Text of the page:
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A Permutation is an ordered Combination or group of items.

Permutations

Team1: Teresa O'Rourke, Julieta Garay, Maribel Silva, Christian Acosta

Albebra II, P.4

3 real life uses

Formula

In conclusion, I thought that this project was not efficient because of the meatod. I think that students learn better when taught by the teacher then by researching. Also some students only knew how to do the problems on their topic and did not know how to do other problems.

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These are the easiest to calculate.When you have n things to choose from ... you have n choices each time!When choosing r of them, the permutations are:n × n × ... (r times)(In other words, there are n possibilities for the first choice, THEN there are n possibilites for the second choice, and so on, multplying each time.)Which is easier to write down using an exponent of r:n × n × ... (r times) = nrExample: in the lock above, there are 10 numbers to choose from (0,1,..9) and you choose 3 of them:10 × 10 × ... (3 times) = 103 = 1,000 permutationsSo, the formula is simply:nrwhere n is the number of things to choose from, and you choose r of them(Repetition allowed, order matters)

In this case, you have to reduce the number of available choices each time. For example, what order could 16 pool balls be in?After choosing, say, number "14" you can't choose it again.So, your first choice would have 16 possibilites, and your next choice would then have 15 possibilities, then 14, 13, etc. And the total permutations would be:16 × 15 × 14 × 13 × ... = 20,922,789,888,000But maybe you don't want to choose them all, just 3 of them, so that would be only:16 × 15 × 14 = 3,360In other words, there are 3,360 different ways that 3 pool balls could be selected out of 16 balls.But how do we write that mathematically? Answer: we use the "factorial function" The factorial function (symbol: !) just means to multiply a series of descending natural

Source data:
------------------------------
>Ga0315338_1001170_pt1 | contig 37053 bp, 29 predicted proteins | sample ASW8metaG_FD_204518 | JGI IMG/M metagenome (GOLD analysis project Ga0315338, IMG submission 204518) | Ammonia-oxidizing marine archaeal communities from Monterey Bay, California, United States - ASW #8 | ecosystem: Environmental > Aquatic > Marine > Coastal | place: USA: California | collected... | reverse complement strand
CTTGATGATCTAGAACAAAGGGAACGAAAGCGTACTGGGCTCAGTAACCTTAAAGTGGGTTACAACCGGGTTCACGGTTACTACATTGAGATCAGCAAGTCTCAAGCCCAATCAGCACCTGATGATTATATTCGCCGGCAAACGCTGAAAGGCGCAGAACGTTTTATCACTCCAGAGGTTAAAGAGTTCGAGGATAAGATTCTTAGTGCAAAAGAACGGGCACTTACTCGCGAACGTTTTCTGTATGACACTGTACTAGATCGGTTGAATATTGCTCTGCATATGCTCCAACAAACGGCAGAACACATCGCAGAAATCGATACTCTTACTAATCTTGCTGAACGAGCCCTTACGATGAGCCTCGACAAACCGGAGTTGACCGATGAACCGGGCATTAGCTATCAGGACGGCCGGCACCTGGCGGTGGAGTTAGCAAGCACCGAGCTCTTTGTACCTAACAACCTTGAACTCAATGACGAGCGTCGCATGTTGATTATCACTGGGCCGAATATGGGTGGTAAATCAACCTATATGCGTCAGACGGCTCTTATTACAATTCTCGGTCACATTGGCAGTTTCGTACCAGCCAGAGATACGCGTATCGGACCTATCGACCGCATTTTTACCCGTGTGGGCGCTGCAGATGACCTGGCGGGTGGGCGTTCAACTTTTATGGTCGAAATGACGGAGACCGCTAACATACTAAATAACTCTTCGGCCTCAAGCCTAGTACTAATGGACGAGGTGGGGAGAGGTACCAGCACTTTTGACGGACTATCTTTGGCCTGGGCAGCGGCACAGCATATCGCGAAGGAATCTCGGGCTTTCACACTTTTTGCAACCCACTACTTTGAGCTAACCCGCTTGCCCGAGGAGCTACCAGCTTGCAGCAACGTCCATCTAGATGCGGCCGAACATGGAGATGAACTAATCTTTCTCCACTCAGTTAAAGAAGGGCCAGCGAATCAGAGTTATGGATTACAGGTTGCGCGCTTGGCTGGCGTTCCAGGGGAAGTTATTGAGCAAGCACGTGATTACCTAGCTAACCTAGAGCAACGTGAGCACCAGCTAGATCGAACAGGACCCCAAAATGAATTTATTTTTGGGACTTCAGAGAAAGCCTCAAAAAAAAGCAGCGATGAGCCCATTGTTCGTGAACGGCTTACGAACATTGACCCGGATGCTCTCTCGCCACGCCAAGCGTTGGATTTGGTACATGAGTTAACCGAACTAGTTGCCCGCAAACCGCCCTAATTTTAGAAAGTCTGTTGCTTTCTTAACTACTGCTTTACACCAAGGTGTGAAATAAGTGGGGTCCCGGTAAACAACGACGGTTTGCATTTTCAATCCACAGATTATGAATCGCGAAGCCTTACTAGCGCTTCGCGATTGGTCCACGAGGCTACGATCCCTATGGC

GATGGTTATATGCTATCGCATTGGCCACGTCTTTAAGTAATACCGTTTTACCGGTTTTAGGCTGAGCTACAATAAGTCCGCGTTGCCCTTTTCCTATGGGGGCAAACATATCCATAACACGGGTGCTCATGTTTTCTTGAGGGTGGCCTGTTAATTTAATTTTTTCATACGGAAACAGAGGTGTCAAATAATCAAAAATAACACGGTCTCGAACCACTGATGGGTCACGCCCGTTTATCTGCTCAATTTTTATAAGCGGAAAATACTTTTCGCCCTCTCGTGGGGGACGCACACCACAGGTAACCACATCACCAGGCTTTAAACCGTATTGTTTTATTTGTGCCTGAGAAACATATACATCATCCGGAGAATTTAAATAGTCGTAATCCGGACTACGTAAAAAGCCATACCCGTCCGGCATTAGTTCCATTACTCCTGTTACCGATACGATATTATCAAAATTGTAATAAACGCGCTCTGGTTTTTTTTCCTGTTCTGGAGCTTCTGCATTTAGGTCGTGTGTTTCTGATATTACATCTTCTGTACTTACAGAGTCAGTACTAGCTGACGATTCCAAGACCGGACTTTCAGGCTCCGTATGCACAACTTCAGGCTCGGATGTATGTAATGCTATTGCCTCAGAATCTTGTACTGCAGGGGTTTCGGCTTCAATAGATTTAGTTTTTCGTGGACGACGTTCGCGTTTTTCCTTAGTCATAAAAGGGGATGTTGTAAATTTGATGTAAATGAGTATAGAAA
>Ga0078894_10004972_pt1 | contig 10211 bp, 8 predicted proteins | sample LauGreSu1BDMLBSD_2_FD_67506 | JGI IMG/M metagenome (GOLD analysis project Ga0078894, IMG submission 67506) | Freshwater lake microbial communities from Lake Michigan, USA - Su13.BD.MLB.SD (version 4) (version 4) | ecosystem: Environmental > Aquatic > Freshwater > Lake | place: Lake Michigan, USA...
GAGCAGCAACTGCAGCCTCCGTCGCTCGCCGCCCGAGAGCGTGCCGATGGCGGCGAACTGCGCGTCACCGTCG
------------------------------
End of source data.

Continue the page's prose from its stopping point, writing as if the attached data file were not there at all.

1! = 1Note: it is generally agreed that 0! = 1. It may seem funny that multiplying no numbers together gets you 1, but it helps simplify a lot of equations.So, if you wanted to select all of the billiard balls the permutations would be:16! = 20,922,789,888,000But if you wanted to select just 3, then you have to stop the multiplying after 14. How do you do that? There is a neat trick ... you divide by 13! ...16 × 15 × 14 × 13 × 12 ... = 16 × 15 × 14 = 3,36013 × 12 ...Do you see? 16! / 13! = 16 × 15 × 14The formula is written:where n is the number of things to choose from, and you choose r of them(No repetition, order matters)

No repetition

Repetition

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Lottery Ticket

Rubik's Cube

conclusion

Lock

Finding the permutation of AB means: how many different ways can you arrange the two letters like AB? (order matters)ABBAAs you can see, the only difference between our two permutations is the order. In our first one "AB," A is first and B is last. In the second one, "BA," all that we did was switch the order so that B goes first and A last.

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